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By Tony Badran, Foundation for Defense of Democracies
Reviewed by James L. Abrahamson, contributing editor

In contrast to a U.S. Syrian policy of “confusion” that “contorts itself [walking] back a red line it never intended to enforce,” Israel, in the view of Tony Badran, employs a regional strategy that guides the latter’s actions vis-à-vis the conflict in Syria and beyond. Israel accepts, he writes, the importance of the American concern to prevent both the rise of jihadism in Syria and any use of Assad’s chemical weapons. Israel’s principal concern, however, is preventing any shift in the balance of regional power that favors Iran and its allies in Syria, Lebanon (Hezbollah), and Gaza (Hamas).

Guided by its regional perspective, Israel aims to prevent Iran from transferring to Hezbollah any “first-strike weapons [capable of threatening] Israel’s population centers.” To implement that policy, Israel attacked a Syrian arms convoy headed for Lebanon in February.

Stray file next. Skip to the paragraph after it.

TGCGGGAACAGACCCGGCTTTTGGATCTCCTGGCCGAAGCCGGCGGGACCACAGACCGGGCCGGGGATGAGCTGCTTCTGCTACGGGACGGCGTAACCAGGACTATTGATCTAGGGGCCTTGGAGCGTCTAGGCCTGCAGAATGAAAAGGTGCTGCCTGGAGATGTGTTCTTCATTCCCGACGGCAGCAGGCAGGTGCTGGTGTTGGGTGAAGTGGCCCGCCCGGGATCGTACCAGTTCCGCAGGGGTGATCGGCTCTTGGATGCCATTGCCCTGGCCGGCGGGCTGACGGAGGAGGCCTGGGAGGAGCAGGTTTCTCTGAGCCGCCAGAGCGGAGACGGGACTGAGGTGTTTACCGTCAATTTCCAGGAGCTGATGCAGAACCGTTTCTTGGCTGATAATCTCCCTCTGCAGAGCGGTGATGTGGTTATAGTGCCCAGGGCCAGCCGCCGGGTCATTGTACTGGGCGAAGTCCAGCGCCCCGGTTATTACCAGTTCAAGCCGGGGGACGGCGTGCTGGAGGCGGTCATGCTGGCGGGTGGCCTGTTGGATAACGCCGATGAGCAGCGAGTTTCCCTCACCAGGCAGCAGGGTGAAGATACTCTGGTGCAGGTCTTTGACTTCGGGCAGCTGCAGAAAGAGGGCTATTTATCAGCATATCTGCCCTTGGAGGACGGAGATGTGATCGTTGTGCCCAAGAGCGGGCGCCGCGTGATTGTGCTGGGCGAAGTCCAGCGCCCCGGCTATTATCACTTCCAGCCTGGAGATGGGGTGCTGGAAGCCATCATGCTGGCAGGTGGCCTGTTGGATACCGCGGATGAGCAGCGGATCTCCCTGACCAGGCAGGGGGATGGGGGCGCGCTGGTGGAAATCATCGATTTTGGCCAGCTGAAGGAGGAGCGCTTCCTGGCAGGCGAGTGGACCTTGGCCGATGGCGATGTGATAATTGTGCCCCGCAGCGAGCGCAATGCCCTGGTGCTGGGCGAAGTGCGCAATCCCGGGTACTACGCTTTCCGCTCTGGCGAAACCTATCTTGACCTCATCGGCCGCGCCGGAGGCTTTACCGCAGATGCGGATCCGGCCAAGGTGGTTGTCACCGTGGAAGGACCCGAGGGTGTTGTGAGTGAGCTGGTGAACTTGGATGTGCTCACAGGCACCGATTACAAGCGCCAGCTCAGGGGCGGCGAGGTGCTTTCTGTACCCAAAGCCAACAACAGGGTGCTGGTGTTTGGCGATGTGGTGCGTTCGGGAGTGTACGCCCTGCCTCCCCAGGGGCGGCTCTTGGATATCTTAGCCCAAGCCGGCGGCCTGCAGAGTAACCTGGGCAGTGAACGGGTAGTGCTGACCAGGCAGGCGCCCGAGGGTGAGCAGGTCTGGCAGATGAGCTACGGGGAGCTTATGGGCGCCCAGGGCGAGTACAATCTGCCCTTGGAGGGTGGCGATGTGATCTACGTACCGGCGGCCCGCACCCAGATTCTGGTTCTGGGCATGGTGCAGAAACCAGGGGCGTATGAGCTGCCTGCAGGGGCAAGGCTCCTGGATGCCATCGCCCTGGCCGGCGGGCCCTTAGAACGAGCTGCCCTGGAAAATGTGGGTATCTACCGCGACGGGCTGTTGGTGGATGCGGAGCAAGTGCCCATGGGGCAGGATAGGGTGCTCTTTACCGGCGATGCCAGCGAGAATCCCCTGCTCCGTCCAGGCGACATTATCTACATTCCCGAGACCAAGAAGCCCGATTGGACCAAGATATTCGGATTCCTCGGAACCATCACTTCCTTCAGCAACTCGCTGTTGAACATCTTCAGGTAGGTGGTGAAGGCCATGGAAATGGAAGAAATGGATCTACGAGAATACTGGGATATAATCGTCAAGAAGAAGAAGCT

Thinking regionally, also Israel successfully assassinated several key enemy figures: Hezbollah’s military commander, two Hamas commanders involved in missile procurement, Assad’s missile liaison, and the head of Iran’s ballistic missile program. Israeli aircraft have additionally struck “factories and distribution centers” in Sudan, and mysterious explosions have occurred in Lebanon and areas of Iran used for missile research and storage.

Regarding Syria as “Iran’s Achilles Heel,” Israeli aircraft successfully bypassed Syria’s Russian air defenses to strike ballistic missile storage depots reportedly manned by Iranian Revolutionary Guard personnel. These are the same air defenses that guard Iranian nuclear sites that the U.S. seems reluctant to challenge.

In sum, Israel is demonstrating what U.S. policy lacks: clarity of strategic vision and a willingness to act boldly.End.

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